The following is an exchange in an interview with Barbara Walters :

Walters quotes from a magazine article :
"Now with his advocacy of industrial hemp and his embrace of new age spiritualism, there is a good chance he will inherit the title of ultimate Hollywood flake."
Harrelson : (laughs) Why I don't know how I can inherit a title that's already mine -- rightfully so.
Walters : (laughs) You think you're a flake?
Harrelson : Well no, but I understand that to be the perception.

-- What they said about Woody --

Complex? ill-understood ? Woody's environmental activism, acts of civil disobediance, dark family history, controversial films and unconventional beliefs together make Woody a fascinating, enigmatic figure, as well as an easy target of sensationalist journalism.

Cheers costar Kirstie Alley at the recent premiere of Welcome to Sarajevo :
"I know Woody really well, and I know that he really believes in helping people, you know, and I think that this is probably the way he's doing it, through his art. If you knew Woody, you would know that Woody is a fighter, you know. I mean, he fights for what he believes in. He's definitely -- he's a freedom fighter kind of a guy."

Director Michael Cimino on why he chose Woody to play the wealthy doctor in Sunchaser :
"For one thing, Woody`s studied chemistry. Unlike a lot of people, he can actually pronounce deoxyribonucleic acid. And he has absolute physical courage. We were on a mountain top at 14,000 feet, and I found him doing a handstand on a narrow ledge. I said, "Wood! You could`ve gotten killed." He just smiled and said, "It's not my time, man."

Political consultant James Carville, who has a cameo as a prosecutor in Larry Flynt on Woody's activism :
"It's unusual if an actor doesn't have a cause, but Woody's passionate and studied about this hemp thing."

Kingpin co-star Vanessa Angel on what it was like working with Woody :
"He's a very interesting guy, actually. He's like two different people in a way. He has this really light-hearted, fun, quick-witted side, and he's also quite moody and deep. He has very strong convictions about things. You don't want to eat a bacon sandwich around him, (laughs) he'll give you a 20 minute lecture about how you shouldn't eat meat. So he's very interesting. He's hard to get close to. But he's also great to work with and he works very spontaneously."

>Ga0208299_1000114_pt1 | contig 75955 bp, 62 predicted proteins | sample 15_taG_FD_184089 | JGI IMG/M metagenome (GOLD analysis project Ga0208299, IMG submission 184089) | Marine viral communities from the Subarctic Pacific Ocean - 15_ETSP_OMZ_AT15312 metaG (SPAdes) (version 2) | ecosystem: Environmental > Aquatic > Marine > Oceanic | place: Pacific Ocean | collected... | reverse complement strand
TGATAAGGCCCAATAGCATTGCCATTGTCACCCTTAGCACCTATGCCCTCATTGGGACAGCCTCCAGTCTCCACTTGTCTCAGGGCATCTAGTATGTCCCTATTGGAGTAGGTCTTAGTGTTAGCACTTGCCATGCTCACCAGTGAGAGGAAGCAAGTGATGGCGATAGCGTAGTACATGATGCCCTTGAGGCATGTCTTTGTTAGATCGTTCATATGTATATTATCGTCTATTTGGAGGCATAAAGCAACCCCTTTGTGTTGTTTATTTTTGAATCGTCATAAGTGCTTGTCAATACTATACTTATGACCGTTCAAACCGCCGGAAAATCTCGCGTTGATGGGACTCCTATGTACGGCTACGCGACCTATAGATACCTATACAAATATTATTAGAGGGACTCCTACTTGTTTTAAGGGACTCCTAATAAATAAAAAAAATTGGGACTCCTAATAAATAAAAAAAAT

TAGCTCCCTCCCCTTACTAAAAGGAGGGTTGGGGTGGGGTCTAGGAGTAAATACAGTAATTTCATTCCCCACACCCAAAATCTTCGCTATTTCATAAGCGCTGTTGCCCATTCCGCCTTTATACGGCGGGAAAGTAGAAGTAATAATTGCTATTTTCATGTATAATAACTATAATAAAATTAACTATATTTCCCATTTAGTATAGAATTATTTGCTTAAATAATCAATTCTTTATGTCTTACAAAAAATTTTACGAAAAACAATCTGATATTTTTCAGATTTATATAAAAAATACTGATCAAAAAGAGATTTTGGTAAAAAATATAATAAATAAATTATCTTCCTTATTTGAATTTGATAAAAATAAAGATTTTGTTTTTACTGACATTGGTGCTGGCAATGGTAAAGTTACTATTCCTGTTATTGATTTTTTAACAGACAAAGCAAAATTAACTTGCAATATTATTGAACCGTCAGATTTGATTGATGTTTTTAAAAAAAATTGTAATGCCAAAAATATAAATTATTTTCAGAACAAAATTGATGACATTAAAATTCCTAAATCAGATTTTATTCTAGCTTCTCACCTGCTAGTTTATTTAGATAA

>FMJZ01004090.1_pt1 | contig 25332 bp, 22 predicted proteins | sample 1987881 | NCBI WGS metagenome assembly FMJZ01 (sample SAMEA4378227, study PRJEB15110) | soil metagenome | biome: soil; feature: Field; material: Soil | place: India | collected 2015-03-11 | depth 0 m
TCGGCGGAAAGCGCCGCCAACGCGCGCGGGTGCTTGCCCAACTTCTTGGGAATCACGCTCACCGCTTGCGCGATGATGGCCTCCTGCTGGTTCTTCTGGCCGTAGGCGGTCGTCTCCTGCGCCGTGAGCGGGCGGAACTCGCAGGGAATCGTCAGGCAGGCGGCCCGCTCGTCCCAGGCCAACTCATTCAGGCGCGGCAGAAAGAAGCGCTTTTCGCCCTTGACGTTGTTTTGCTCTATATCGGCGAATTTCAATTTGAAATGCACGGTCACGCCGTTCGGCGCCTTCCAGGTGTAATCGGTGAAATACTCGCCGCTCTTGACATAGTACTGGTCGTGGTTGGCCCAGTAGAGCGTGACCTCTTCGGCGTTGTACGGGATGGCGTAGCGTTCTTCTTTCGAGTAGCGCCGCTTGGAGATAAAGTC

Natural Born Killers director Oliver Stone on casting Woody as Mickey Knox :
"I love Woody, but he's a little crazy, and you need that in a Mickey."

Flynt costar Edward Norton on how Woody works creatively :
"Woody has a willingness to stay fluid and let a scene take unexpected shape."

Flynt director Milos Forman on how Woody and Courtney Love improvised scenes between them :
"During the rehearsals, before we started shooting, I discovered that I was so lucky that both of these people - Woody and Courtney - have this rare talent to improvise, not as Woody and Courtney, but as Larry and Althea. I would have been stupid not to encourage that, because that way you can get these unrepeatable moments of truth."

( Forman gave as examples the marriage proposal scene and the hottub scene in which Althea tries to convince Flynt that he should not be baptised. )

"They know what the scene is about and what they have to say, but then I let them improvise and let them say it in their own words, which will come out spontaneously. Like in the scene when she is asking Larry Flynt to marry her. Or the scene when she is trying to convince him that he shouldn't get baptized, that he shouldn't meddle with religion. They succeeded perfectly to improvise."

Forman on the casting of Woody as Larry Flynt :
"I got five names and Woody Harrelson was on the list, but I didn't know Woody. I never saw him on television, and the only film I saw him in, "Indecent Proposal", was not very convincing to me. So I agreed to send the script to the two first names on the list, Tom Hanks and Bill Murray. Fortunately, they turned it down. Then I asked for a meeting with Woody. We had dinner together, and I was sold on Woody from the first meeting. I liked him enormously."

Brother Brett Harrelson, watching Woody scale the Golden Gate Bridge with other environmental activists to protest the logging of the Headwaters Complex, said this was far from a publicity stunt :
"Woody doesn't put on a fake mask. He's up there for exactly what he's promoting. There's not a trick up his sleeve."

In Woody's Own words